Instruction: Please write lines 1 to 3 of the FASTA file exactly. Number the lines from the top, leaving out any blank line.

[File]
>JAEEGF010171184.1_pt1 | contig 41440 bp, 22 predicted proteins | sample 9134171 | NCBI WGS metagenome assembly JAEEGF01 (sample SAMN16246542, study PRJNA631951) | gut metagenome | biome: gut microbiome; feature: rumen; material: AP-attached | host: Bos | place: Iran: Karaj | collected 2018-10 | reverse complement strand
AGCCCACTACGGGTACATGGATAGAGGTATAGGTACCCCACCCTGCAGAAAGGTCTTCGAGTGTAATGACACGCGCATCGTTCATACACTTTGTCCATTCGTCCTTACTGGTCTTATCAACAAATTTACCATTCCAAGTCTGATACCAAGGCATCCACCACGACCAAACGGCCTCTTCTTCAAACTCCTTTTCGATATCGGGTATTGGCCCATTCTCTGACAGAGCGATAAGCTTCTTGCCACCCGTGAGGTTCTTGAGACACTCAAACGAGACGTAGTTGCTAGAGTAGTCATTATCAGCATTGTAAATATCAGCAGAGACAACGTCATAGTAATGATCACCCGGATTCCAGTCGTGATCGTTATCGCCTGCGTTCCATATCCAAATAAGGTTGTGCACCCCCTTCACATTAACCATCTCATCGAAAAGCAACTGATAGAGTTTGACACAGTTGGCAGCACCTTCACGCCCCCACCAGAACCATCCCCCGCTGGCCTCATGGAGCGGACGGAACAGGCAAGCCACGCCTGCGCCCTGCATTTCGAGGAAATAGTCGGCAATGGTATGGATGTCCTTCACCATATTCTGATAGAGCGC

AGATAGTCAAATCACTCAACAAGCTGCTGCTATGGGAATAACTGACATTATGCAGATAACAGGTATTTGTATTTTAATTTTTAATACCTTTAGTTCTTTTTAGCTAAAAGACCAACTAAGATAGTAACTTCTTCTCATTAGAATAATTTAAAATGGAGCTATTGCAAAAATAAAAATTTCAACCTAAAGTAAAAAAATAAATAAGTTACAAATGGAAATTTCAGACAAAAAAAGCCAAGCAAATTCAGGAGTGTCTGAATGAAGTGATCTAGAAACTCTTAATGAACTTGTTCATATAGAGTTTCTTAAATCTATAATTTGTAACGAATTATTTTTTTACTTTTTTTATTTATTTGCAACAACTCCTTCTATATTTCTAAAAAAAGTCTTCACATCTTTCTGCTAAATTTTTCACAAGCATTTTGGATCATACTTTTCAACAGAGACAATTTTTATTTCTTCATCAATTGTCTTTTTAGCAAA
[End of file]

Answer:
>JAEEGF010171184.1_pt1 | contig 41440 bp, 22 predicted proteins | sample 9134171 | NCBI WGS metagenome assembly JAEEGF01 (sample SAMN16246542, study PRJNA631951) | gut metagenome | biome: gut microbiome; feature: rumen; material: AP-attached | host: Bos | place: Iran: Karaj | collected 2018-10 | reverse complement strand
AGCCCACTACGGGTACATGGATAGAGGTATAGGTACCCCACCCTGCAGAAAGGTCTTCGAGTGTAATGACACGCGCATCGTTCATACACTTTGTCCATTCGTCCTTACTGGTCTTATCAACAAATTTACCATTCCAAGTCTGATACCAAGGCATCCACCACGACCAAACGGCCTCTTCTTCAAACTCCTTTTCGATATCGGGTATTGGCCCATTCTCTGACAGAGCGATAAGCTTCTTGCCACCCGTGAGGTTCTTGAGACACTCAAACGAGACGTAGTTGCTAGAGTAGTCATTATCAGCATTGTAAATATCAGCAGAGACAACGTCATAGTAATGATCACCCGGATTCCAGTCGTGATCGTTATCGCCTGCGTTCCATATCCAAATAAGGTTGTGCACCCCCTTCACATTAACCATCTCATCGAAAAGCAACTGATAGAGTTTGACACAGTTGGCAGCACCTTCACGCCCCCACCAGAACCATCCCCCGCTGGCCTCATGGAGCGGACGGAACAGGCAAGCCACGCCTGCGCCCTGCATTTCGAGGAAATAGTCGGCAATGGTATGGATGTCCTTCACCATATTCTGATAGAGCGC

AGATAGTCAAATCACTCAACAAGCTGCTGCTATGGGAATAACTGACATTATGCAGATAACAGGTATTTGTATTTTAATTTTTAATACCTTTAGTTCTTTTTAGCTAAAAGACCAACTAAGATAGTAACTTCTTCTCATTAGAATAATTTAAAATGGAGCTATTGCAAAAATAAAAATTTCAACCTAAAGTAAAAAAATAAATAAGTTACAAATGGAAATTTCAGACAAAAAAAGCCAAGCAAATTCAGGAGTGTCTGAATGAAGTGATCTAGAAACTCTTAATGAACTTGTTCATATAGAGTTTCTTAAATCTATAATTTGTAACGAATTATTTTTTTACTTTTTTTATTTATTTGCAACAACTCCTTCTATATTTCTAAAAAAAGTCTTCACATCTTTCTGCTAAATTTTTCACAAGCATTTTGGATCATACTTTTCAACAGAGACAATTTTTATTTCTTCATCAATTGTCTTTTTAGCAAA